New-York Historical Society

Category Archives: Collections

William Waldorf Astor’s Premature “Brush” With Death

Celebrity train wrecks are pretty standard fare for today’s news media (thank you TMZ) but that doesn’t mean history lacks its share of eccentric and ill-advised antics; among these is the the premature report of William Waldorf Astor’s death in 1892. After a middling political career and having inherited a personal fortune that drew the unrelenting [...]

“Meet Me at the Double R Coffee House”

Coffee’s big in the “city that never sleeps”. And it’s not a new thing either: a great little snapshot of this love affair has popped up in the form of a menu and an advertisement for the Double R Coffee House. Sure, you’ve never heard of it but the venture’s partners were none other than [...]

The Pastoral Records of Frederick W. Geissenhainer

 This post was written by Bob Greiner who is working on behalf of the Mid-Atlantic Germanic Society to index the Reverend Frederick W. Geissenhainer records at the New-York Historical Society . The Patricia D. Klingenstein Library at the New-York Historical Society maintains the pastoral records of the Reverend Frederick W. Geissenhainer in its manuscript collection [...]

The cure for nostalgia: nineteenth-century coroner’s reports

This post was written by N-YHS intern Audrey Belanger If you, like me, occasionally suffer from bouts of longing for life in the 19th century (Carriages! Balls! Needlepoint!), there is no better cure than perusing 19th century death records in the N-YHS manuscript collection.  Not only were sicknesses such as consumption, dropsy, smallpox, and hives [...]

Old Ironsides Earns Her Nickname: The USS Constitution versus HMS Guerriere

Post written by Mariam Touba, Reference Librarian The logbook’s entry for the morning, 200 years ago, of August 19, 1812 records hazy weather, temperature 64° in the air and a similar 65° in water. By “3/4 past 11 am” the weather is cloudy with fresh breezes, so the mizzen topsail is set. And then it [...]

Davy Crockett Almanacs

This post was written by cataloger Catherine Falzone. As my colleagues and I work to catalog the thousands of almanacs held by N-YHS, thanks to a Hidden Collections Program grant from the Council on Library and Information Resources (CLIR), we have come across some unusual items that bear a closer look. Some of my favorite [...]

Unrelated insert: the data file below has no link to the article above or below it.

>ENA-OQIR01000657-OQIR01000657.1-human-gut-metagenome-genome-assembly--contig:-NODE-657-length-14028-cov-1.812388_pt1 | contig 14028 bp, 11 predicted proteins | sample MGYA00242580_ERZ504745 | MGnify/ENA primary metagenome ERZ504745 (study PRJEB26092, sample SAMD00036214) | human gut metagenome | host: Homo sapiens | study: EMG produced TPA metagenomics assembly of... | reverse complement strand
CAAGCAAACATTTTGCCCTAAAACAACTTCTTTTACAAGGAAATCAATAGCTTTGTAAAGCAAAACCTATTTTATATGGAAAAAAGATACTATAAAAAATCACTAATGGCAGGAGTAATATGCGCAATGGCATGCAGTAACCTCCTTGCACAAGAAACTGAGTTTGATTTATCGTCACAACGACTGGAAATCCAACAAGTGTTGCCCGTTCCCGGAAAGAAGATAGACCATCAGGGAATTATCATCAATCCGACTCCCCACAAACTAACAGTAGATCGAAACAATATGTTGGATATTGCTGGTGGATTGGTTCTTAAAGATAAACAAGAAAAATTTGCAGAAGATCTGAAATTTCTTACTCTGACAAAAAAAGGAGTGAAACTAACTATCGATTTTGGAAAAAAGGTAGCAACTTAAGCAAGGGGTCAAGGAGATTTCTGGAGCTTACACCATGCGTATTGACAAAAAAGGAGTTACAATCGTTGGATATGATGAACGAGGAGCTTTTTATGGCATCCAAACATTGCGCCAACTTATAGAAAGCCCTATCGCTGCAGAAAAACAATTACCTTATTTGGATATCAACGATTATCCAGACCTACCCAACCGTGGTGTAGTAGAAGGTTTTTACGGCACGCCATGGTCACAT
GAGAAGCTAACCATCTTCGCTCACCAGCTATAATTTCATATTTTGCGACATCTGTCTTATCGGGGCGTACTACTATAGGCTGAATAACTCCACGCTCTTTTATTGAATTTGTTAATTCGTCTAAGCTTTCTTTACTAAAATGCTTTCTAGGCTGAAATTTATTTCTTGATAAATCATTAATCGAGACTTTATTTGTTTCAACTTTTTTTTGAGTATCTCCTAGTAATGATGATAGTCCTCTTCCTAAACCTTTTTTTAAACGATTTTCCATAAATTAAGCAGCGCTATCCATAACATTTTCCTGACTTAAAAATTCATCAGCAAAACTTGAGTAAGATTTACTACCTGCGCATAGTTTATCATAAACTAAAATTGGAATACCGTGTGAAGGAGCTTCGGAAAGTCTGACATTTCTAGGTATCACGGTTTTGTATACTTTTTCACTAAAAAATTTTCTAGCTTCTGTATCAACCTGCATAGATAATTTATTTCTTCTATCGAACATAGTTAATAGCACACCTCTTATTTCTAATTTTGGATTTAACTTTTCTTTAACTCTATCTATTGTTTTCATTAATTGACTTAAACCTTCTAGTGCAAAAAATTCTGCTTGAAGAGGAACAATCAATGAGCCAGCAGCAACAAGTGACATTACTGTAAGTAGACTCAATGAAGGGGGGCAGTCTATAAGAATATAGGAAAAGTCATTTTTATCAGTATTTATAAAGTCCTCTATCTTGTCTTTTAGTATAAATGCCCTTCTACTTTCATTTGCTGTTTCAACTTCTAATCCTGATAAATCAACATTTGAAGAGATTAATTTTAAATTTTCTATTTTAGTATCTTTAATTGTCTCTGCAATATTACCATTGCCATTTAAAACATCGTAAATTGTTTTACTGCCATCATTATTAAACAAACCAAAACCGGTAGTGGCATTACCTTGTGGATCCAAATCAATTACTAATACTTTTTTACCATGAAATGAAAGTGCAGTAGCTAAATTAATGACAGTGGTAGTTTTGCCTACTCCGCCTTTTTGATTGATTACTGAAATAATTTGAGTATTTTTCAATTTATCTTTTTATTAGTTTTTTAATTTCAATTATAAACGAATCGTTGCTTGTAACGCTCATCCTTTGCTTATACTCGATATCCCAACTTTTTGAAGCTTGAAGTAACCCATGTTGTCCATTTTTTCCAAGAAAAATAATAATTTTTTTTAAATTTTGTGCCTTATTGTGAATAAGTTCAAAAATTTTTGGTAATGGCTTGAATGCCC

Transits of Venus from Times Past

On June 5th a rare transit of Venus will occur that can be seen from most of North America.  During the transit, Venus can be seen from Earth as a small black dot moving across the sun.  A transit, in which Venus passes directly between the Sun and Earth, is exceptional in that it occurs [...]

Johnny Reb in the Big Apple: The Confederate Veteran Camp of New York

This post was written by N-YHS intern Rachel Schimke, a graduate student in the Archives and Public History program at NYU, who processed the Alexander Robert Chisolm Papers. Though most war-weary Confederate soldiers returned home following Lee’s surrender, not all had the ability or interest to recover their lives in the South. Founded in 1890, [...]

The Promise and Loss of the Hindenburg

Post written by Mariam Touba This spring we have heard much that commemorates the disaster that befell the ocean liner Titanic, but it is not the only mournful anniversary of the destruction of a beautiful, efficient and luxurious way to cross the Atlantic. Seventy-five years ago, on May 6, 1937, the airship Hindenburg caught fire [...]

Clarke and Rapuano, Landscape Architects

April — better known as the month of showers, Frederick Law Olmsted’s birthday, and Earth Day — has also been designated National Landscape Architect month.  Aside from Olmsted, however, landscape architects continue to fly largely under the radar.  A case in point:  Clarke and Rapuano, a firm with enormous impact on New York City’s urban [...]

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This is a blog created by staff members in the library to draw attention to the richness and diversity of our collections.

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